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Executive Editor

Free-space optics keeps fitness center in shape

Sep 27, 20043 mins
Network SecurityWi-Fi

Laser-based campus technology overcomes Wi-Fi shortcoming.

24 Hour Fitness had a Wi-Fi problem: The wireless LAN bridges it installed between two adjacent corporate buildings in Carlsbad, Calif., kept crashing every day around noon.

The Lucent 802.11b  network would run well in the morning, “then – boom – it went down,” says Justin Kwong, manager of networking and security for the 300-site fitness company.

After some investigating, Kwong discovered that the culprit was a nearby biotech company that was sterilizing equipment every day at lunchtime in an autoclave whose electromagnetic radiation emissions disrupted the fitness company’s Wi-Fi signal. The biotech company had no choice but to turn on its equipment when it did, so Kwong had to look elsewhere.

One challenge is that the software developers who were writing business applications to run 24 Hour Fitness’s workout centers required as much as 10M bit/sec of bandwidth off and on during the day between the two corporate headquarters buildings. But Kwong says digging a trench and running high-bandwidth fiber between the buildings was out of the question for two reasons: high cost and the difficulty of getting permission from building owners.

Cost was also prohibitive for running dedicated lines across the 100-yard span between buildings, Kwong says. The company would have required six T-1s bonded into one logical pipe, and that would cost $6,000 per month. “There’s no way I’m going to get six T-1s,” he says.

Next up was free-space optics, which involves the transfer of data on a laser beam without using optical cable.

The company chose LightPointe as a vendor and bought a pair of Flightlite 100  boxes. The devices transmitted at 10M bit/sec, but had trouble receiving during morning fog, Kwong says.

The company upgraded to a Flightlite 155 that transmitted at 100M bit/sec, but required a transceiver to convert Category 5 wire signals to optical signals the devices uses. The faster devices also cut through the fog problem by using a more powerful laser and better-tuned receivers, Kwong says.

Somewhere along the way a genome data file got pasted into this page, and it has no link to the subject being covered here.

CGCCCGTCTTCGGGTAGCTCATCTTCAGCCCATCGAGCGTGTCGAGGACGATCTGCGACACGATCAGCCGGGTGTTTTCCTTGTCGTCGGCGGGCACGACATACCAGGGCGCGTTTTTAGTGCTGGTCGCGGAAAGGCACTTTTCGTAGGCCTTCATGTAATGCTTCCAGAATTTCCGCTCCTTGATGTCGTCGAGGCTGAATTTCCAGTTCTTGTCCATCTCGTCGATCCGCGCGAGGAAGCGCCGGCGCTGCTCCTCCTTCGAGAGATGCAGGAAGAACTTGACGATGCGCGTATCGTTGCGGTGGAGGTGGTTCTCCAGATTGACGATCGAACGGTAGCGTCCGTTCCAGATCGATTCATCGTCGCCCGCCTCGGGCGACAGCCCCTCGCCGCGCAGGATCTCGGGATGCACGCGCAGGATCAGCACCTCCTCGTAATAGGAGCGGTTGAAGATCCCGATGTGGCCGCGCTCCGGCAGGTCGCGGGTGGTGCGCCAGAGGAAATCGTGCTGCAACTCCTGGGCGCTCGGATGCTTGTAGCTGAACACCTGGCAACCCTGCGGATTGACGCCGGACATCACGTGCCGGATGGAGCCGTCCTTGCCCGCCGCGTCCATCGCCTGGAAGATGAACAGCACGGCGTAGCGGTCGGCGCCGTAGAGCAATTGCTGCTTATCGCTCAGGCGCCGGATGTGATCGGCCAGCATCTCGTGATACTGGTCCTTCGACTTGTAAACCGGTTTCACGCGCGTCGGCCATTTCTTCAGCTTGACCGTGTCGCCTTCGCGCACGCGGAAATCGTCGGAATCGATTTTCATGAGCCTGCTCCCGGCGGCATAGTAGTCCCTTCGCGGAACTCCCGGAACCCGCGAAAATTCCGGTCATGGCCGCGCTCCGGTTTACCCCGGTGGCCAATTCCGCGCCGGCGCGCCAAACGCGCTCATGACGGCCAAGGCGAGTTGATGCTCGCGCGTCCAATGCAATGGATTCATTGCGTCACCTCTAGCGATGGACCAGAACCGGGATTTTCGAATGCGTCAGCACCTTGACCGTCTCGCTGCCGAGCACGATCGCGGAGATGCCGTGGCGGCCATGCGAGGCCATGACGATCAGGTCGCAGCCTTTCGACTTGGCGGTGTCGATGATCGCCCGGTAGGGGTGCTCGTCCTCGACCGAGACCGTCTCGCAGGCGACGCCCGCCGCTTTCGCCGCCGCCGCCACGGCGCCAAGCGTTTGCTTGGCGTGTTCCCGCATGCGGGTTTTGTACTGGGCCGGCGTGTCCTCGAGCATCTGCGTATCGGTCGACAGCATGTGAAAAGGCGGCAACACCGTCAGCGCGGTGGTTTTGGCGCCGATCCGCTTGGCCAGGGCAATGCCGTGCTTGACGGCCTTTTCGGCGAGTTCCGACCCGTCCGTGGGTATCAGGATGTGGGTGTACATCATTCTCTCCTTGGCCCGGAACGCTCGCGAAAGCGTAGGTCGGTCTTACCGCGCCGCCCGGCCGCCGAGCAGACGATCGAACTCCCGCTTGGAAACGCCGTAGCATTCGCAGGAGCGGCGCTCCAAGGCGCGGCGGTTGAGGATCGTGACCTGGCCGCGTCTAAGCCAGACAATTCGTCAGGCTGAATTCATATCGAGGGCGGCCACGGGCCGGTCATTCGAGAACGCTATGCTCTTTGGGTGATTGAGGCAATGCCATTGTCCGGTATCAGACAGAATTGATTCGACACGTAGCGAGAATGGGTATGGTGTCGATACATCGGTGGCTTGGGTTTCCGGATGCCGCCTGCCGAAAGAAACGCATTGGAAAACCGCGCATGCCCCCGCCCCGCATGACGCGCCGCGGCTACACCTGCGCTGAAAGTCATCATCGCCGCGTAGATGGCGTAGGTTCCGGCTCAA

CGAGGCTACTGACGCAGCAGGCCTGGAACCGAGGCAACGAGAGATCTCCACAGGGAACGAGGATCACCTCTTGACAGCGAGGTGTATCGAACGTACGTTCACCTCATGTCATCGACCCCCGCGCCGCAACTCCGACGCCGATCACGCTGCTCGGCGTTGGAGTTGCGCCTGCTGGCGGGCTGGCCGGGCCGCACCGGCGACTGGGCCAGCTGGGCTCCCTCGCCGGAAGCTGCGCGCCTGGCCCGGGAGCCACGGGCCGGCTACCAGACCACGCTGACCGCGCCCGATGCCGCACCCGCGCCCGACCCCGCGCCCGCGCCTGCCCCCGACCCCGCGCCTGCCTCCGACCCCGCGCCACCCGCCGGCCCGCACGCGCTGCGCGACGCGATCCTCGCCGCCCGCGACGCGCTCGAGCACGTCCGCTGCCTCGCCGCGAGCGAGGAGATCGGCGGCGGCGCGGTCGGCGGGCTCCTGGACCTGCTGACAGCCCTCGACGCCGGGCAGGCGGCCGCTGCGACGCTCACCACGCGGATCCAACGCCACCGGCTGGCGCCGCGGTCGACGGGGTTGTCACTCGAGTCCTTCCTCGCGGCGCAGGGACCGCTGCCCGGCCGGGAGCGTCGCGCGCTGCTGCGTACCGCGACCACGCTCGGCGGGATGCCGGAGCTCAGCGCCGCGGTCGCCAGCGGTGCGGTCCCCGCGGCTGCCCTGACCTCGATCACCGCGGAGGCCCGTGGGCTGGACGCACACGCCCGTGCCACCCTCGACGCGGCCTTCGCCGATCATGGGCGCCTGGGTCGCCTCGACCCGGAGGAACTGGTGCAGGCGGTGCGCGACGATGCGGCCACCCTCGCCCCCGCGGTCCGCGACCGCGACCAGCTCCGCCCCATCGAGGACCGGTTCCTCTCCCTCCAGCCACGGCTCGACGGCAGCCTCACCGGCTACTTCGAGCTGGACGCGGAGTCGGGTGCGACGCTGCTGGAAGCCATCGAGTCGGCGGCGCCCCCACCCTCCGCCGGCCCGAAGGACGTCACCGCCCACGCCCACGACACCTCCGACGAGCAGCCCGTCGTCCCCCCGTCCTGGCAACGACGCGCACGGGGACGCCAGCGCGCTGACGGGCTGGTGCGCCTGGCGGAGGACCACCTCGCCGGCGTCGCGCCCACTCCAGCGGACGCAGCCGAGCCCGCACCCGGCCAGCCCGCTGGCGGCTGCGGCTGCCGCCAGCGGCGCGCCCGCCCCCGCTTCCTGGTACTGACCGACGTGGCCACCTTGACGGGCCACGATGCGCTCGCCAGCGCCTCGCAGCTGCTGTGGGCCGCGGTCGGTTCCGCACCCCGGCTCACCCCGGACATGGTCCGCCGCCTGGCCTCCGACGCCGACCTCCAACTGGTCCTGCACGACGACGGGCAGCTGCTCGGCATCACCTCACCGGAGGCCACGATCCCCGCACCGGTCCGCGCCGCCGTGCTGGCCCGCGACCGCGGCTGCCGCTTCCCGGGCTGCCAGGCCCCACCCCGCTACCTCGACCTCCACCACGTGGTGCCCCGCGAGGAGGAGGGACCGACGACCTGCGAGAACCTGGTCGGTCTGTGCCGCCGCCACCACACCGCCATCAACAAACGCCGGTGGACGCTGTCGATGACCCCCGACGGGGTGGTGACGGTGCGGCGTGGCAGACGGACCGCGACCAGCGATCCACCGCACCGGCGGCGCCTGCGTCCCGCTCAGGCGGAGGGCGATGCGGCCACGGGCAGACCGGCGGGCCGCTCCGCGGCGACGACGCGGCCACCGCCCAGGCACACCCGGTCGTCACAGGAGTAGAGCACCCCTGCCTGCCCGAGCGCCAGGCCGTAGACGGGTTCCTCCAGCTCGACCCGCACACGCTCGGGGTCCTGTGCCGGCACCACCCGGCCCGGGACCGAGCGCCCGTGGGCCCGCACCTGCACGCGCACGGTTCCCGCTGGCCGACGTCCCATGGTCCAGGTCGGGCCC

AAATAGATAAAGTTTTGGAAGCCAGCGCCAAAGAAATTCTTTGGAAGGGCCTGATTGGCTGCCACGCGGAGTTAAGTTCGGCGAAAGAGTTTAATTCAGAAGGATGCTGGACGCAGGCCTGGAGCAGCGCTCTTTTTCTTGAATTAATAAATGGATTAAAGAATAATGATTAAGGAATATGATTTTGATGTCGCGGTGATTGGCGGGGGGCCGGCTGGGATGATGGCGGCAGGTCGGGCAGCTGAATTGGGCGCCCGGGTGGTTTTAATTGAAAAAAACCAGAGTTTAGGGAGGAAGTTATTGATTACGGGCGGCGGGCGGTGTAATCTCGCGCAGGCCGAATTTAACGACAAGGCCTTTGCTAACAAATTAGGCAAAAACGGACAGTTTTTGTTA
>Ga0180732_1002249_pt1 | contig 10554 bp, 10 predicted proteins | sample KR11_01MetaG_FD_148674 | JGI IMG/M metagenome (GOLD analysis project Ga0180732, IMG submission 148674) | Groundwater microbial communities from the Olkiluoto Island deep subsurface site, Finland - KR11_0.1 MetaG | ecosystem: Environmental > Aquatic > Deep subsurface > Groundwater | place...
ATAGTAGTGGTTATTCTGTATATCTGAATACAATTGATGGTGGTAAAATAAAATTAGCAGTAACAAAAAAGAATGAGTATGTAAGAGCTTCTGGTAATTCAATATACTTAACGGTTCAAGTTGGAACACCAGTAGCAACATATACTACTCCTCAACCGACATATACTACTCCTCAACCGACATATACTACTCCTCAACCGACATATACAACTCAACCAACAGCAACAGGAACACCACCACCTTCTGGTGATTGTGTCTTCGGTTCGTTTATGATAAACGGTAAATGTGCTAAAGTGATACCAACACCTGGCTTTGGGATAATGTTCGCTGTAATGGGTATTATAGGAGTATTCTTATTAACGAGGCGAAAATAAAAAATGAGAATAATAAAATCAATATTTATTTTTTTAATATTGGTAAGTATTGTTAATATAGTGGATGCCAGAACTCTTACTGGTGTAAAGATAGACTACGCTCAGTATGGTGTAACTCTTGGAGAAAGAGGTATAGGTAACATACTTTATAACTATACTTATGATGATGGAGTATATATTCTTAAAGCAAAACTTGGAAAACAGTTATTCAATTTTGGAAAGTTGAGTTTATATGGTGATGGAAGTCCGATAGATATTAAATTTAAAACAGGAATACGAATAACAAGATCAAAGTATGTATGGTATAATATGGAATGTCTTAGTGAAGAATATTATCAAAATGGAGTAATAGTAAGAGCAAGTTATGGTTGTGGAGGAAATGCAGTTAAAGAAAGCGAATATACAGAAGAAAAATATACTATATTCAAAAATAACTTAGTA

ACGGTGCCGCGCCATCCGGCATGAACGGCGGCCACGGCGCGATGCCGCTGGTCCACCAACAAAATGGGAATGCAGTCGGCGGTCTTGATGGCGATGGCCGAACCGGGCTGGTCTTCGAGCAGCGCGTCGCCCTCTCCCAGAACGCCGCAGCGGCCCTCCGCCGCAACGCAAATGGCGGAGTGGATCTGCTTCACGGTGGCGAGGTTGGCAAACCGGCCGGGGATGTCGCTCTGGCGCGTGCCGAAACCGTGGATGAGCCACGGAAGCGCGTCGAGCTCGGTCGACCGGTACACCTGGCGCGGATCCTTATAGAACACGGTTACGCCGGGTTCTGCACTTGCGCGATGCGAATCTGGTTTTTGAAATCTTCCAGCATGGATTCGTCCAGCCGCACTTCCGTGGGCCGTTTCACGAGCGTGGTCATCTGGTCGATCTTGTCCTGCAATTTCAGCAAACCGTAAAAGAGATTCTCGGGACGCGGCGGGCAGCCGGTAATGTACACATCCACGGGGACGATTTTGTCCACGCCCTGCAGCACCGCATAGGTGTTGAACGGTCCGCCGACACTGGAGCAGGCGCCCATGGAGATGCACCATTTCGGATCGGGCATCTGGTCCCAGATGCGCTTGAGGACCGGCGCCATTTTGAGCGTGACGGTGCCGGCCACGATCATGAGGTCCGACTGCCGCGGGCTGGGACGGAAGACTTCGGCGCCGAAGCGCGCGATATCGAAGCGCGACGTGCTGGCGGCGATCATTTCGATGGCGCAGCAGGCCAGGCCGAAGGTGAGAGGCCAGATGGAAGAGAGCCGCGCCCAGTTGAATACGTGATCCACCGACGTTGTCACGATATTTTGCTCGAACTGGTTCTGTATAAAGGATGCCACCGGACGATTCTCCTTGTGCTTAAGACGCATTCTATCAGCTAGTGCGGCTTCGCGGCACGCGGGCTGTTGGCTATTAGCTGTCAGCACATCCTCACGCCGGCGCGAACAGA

Currently, the company uses a new version of the Flightlite 100 that requires no transceiver and transmits at 100M bit/sec. The boxes also support Power over Ethernet (PoE), so they sit on the roofs of the two buildings but require no separate power connection. Getting permission to install the power and drilling a hole in the roof was a hassle for the earlier models, Kwong says. “It’s just painful to bring electricity up there. It’s one less thing I have to worry about,” he says.

The company uses Cisco switch models that don’t support PoE, so it bought separate power injectors that sit in-line with the Flightlite gear, Kwong says.

As an early Wi-Fi customer, 24 Hour Fitness actually got rid of the 802.11 gear before well-publicized security issues started hounding the technology.

“Back then we had no concerns. Nobody knew you could hack 802.11b,” Kwong says.

The free-space optics gear solves the security problem because the lasers are focused and cannot be intercepted without disrupting the connection.

The $6,000 that the fitness company paid for the LightPointe devices was a small enough expenditure – compared with the recurring cost of T-1s – that it wasn’t challenged by corporate finance, Kwong says. “We didn’t need to justify anything,” he says.